18 U.S. States Whose Death Taxes Should Be Six Feet Under

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4. Illinois

  • Estate tax: Yes
  • Estate tax exemption level: $4 million
  • Estate tax rates: between 0.8 percent and 16 percent
  • Inheritance tax: No
  • Inheritance tax rates: N/A

Illinois is considered one of the worst states to live in when it comes to taxes and its residents probably agree with this statement. They aren’t surprised to hear neither that the state has an estate tax. However, when compared to other states listed in this post, Illinois’ exemption amount is not that big: $4 million.

Plus, the amount is not adjusted annually for inflation as in other states.

5. Iowa

  • Estate tax: No
  • Estate tax exemption level: N/A
  • Estate tax rates: N/A
  • Inheritance tax: Yes
  • Inheritance tax rates: between 5 percent and 15 percent

If your estate is actually worth less than $25,000, you’re good, because Iowa doesn’t apply its inheritance tax in this case. Another great thing is that no tax is due on properties that are inherited by a grandparent, a spouse, parent, great-grandparent, grandchild, children, stepchild, great-grandchild, or other lineal ascendant or descendant.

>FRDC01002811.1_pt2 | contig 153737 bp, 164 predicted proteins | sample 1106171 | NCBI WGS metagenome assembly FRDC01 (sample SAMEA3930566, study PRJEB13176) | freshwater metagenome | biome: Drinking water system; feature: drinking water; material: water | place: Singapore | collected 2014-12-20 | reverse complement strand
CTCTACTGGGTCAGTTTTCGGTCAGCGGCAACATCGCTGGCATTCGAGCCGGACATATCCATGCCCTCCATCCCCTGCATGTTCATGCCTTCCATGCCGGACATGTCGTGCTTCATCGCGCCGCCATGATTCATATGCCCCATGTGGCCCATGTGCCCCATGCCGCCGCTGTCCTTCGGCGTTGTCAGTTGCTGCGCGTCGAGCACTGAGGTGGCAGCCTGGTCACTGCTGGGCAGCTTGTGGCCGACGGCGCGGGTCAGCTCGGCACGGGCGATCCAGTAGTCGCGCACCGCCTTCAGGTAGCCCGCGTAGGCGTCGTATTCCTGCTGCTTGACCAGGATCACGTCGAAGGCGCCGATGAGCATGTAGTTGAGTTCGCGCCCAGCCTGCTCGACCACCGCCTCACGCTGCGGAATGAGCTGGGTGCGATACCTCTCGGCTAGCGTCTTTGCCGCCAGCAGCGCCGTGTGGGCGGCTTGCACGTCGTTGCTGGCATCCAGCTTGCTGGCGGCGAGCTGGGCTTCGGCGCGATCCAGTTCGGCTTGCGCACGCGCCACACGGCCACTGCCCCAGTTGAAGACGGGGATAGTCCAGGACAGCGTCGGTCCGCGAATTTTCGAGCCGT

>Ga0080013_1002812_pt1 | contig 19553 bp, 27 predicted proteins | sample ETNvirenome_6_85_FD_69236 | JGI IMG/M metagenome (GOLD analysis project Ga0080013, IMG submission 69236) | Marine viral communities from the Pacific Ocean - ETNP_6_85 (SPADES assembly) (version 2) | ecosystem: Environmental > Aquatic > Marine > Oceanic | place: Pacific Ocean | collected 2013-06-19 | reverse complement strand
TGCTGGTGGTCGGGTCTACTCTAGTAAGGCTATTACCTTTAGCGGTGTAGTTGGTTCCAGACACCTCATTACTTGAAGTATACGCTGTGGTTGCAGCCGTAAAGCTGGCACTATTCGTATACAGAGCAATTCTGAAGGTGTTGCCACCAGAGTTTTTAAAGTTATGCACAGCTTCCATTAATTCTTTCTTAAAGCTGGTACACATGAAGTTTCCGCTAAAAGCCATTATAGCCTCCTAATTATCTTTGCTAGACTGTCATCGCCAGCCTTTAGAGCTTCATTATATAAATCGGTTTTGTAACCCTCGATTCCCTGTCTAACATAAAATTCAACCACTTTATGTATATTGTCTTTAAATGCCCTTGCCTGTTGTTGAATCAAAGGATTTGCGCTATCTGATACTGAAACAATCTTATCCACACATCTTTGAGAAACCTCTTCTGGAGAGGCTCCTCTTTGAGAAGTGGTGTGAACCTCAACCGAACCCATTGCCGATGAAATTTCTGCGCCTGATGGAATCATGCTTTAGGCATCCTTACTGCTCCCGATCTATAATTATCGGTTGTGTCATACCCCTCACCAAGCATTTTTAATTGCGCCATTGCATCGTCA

However, the tax is not that friendly when it comes to other heirs such as brothers, sons/daughters-in-law, and sisters. They will face a 5 percent to 10 percent tax which depends on the real value of the inherited property.

Also, if you’re the nephew of the deceased, don’t be so happy: aunts, uncles, nieces, and of course nephews are hit the hardest. The rates range for them from 10 percent to 15 percent. So, do you still want that property?

6. Kentucky

  • Estate tax: No
  • Estate tax exemption level: N/A
  • Estate tax rates: N/A
  • Inheritance tax: Yes
  • Inheritance tax rates: between 4 percent and 16 percent

Just like Iowa, the Kentucky inheritance tax is based on the heir’s relationship with the deceased and the real value of the property he or she inherited. For example, the inheritance tax shouldn’t scare you if you’re the decedent’s spouse, children, sibling, parent, or grandchildren—you don’t have to pay it.

But for other heirs such as sons/daughters-in-law, uncles, aunts, nephews, nieces, and great-grandchildren, the tax is a complete nightmare. For them, the rates range from 4 percent to 16 percent, depending on the real value of the property they inherited.

When it comes to other heirs, the rates for them are between 6 percent and 16 percent.

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